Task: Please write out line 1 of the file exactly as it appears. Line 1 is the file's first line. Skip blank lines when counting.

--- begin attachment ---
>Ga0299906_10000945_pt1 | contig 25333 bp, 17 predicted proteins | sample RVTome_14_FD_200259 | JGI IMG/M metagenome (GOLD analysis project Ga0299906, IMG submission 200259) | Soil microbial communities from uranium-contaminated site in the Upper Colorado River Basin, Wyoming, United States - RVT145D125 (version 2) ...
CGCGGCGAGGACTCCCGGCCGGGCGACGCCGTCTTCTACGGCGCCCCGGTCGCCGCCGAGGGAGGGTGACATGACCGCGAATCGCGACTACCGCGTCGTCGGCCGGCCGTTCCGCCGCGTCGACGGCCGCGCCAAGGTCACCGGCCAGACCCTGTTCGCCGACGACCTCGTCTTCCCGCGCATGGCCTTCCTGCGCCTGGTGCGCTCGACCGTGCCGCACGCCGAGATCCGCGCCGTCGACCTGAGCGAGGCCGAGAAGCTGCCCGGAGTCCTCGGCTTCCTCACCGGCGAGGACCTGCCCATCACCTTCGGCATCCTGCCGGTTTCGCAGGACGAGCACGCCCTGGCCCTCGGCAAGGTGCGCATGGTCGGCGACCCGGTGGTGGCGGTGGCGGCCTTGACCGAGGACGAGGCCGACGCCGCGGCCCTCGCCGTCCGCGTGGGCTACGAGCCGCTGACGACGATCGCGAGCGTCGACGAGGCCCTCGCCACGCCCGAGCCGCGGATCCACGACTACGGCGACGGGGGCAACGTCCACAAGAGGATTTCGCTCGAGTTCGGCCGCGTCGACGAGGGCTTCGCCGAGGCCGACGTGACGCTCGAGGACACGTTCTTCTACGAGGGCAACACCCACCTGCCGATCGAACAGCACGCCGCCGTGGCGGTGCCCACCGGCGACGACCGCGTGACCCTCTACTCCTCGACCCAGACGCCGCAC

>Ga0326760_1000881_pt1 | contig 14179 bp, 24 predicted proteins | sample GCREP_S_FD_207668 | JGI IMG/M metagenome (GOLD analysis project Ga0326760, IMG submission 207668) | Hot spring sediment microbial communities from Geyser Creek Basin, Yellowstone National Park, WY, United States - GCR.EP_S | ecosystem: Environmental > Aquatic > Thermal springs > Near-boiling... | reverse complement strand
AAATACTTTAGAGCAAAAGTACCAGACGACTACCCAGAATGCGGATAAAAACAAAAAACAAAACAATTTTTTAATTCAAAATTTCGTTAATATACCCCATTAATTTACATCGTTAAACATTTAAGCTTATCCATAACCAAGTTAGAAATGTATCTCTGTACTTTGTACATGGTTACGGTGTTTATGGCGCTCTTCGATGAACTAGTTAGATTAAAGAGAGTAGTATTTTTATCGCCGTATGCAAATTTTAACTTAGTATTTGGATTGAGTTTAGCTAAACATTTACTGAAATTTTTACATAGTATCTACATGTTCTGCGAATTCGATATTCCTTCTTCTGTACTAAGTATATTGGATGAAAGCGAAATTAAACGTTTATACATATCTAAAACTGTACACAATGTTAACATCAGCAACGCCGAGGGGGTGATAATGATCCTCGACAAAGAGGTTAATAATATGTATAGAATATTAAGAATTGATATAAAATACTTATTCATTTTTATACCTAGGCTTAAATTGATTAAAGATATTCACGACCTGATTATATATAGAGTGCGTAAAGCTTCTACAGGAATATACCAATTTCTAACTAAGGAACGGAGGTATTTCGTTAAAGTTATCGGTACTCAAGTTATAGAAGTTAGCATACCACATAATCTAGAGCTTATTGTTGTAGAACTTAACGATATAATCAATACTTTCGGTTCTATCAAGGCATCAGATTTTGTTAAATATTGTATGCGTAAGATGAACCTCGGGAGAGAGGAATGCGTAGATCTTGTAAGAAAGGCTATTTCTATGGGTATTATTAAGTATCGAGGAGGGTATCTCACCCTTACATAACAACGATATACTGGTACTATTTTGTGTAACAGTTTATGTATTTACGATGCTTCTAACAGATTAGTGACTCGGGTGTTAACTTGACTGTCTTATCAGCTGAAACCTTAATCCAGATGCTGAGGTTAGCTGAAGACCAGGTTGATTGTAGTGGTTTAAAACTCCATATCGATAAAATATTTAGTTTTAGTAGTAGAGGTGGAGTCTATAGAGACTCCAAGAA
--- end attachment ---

>Ga0299906_10000945_pt1 | contig 25333 bp, 17 predicted proteins | sample RVTome_14_FD_200259 | JGI IMG/M metagenome (GOLD analysis project Ga0299906, IMG submission 200259) | Soil microbial communities from uranium-contaminated site in the Upper Colorado River Basin, Wyoming, United States - RVT145D125 (version 2) ...